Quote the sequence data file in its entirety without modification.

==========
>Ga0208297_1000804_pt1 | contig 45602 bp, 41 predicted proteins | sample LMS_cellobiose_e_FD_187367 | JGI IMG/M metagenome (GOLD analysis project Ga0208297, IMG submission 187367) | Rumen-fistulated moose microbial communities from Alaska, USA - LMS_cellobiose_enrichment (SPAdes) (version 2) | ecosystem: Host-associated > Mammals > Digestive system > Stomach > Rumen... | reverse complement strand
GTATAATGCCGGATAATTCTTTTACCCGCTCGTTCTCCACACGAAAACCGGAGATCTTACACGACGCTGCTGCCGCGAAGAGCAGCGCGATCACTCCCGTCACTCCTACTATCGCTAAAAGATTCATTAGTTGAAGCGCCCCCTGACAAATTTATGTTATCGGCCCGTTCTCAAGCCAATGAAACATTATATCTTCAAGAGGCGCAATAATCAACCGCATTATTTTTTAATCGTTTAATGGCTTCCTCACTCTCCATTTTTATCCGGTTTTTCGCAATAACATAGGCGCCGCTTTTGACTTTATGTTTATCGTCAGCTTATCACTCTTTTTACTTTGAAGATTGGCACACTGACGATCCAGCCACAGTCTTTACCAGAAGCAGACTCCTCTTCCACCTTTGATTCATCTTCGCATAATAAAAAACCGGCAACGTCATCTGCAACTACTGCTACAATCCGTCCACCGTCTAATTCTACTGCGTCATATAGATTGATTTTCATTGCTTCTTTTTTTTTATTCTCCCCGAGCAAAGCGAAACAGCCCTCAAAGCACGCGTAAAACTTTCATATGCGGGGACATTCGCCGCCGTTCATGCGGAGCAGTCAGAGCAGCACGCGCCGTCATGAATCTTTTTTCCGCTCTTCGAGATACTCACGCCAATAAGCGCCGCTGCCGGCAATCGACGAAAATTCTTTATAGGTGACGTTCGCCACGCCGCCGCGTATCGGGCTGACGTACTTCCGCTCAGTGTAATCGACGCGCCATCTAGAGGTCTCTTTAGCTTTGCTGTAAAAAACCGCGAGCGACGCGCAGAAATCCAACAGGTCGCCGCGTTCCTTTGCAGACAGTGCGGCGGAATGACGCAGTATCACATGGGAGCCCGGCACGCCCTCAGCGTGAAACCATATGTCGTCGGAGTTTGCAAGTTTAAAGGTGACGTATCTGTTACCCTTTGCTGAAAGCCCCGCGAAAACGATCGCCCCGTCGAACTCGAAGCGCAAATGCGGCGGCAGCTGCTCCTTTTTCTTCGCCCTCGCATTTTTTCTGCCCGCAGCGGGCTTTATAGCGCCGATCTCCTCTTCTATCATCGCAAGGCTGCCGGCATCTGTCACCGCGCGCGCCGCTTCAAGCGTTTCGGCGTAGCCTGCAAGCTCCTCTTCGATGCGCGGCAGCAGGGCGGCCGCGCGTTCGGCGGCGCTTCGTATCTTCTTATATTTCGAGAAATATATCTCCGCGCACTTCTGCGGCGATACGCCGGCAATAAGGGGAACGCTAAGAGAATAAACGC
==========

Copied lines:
>Ga0208297_1000804_pt1 | contig 45602 bp, 41 predicted proteins | sample LMS_cellobiose_e_FD_187367 | JGI IMG/M metagenome (GOLD analysis project Ga0208297, IMG submission 187367) | Rumen-fistulated moose microbial communities from Alaska, USA - LMS_cellobiose_enrichment (SPAdes) (version 2) | ecosystem: Host-associated > Mammals > Digestive system > Stomach > Rumen... | reverse complement strand
GTATAATGCCGGATAATTCTTTTACCCGCTCGTTCTCCACACGAAAACCGGAGATCTTACACGACGCTGCTGCCGCGAAGAGCAGCGCGATCACTCCCGTCACTCCTACTATCGCTAAAAGATTCATTAGTTGAAGCGCCCCCTGACAAATTTATGTTATCGGCCCGTTCTCAAGCCAATGAAACATTATATCTTCAAGAGGCGCAATAATCAACCGCATTATTTTTTAATCGTTTAATGGCTTCCTCACTCTCCATTTTTATCCGGTTTTTCGCAATAACATAGGCGCCGCTTTTGACTTTATGTTTATCGTCAGCTTATCACTCTTTTTACTTTGAAGATTGGCACACTGACGATCCAGCCACAGTCTTTACCAGAAGCAGACTCCTCTTCCACCTTTGATTCATCTTCGCATAATAAAAAACCGGCAACGTCATCTGCAACTACTGCTACAATCCGTCCACCGTCTAATTCTACTGCGTCATATAGATTGATTTTCATTGCTTCTTTTTTTTTATTCTCCCCGAGCAAAGCGAAACAGCCCTCAAAGCACGCGTAAAACTTTCATATGCGGGGACATTCGCCGCCGTTCATGCGGAGCAGTCAGAGCAGCACGCGCCGTCATGAATCTTTTTTCCGCTCTTCGAGATACTCACGCCAATAAGCGCCGCTGCCGGCAATCGACGAAAATTCTTTATAGGTGACGTTCGCCACGCCGCCGCGTATCGGGCTGACGTACTTCCGCTCAGTGTAATCGACGCGCCATCTAGAGGTCTCTTTAGCTTTGCTGTAAAAAACCGCGAGCGACGCGCAGAAATCCAACAGGTCGCCGCGTTCCTTTGCAGACAGTGCGGCGGAATGACGCAGTATCACATGGGAGCCCGGCACGCCCTCAGCGTGAAACCATATGTCGTCGGAGTTTGCAAGTTTAAAGGTGACGTATCTGTTACCCTTTGCTGAAAGCCCCGCGAAAACGATCGCCCCGTCGAACTCGAAGCGCAAATGCGGCGGCAGCTGCTCCTTTTTCTTCGCCCTCGCATTTTTTCTGCCCGCAGCGGGCTTTATAGCGCCGATCTCCTCTTCTATCATCGCAAGGCTGCCGGCATCTGTCACCGCGCGCGCCGCTTCAAGCGTTTCGGCGTAGCCTGCAAGCTCCTCTTCGATGCGCGGCAGCAGGGCGGCCGCGCGTTCGGCGGCGCTTCGTATCTTCTTATATTTCGAGAAATATATCTCCGCGCACTTCTGCGGCGATACGCCGGCAATAAGGGGAACGCTAAGAGAATAAACGC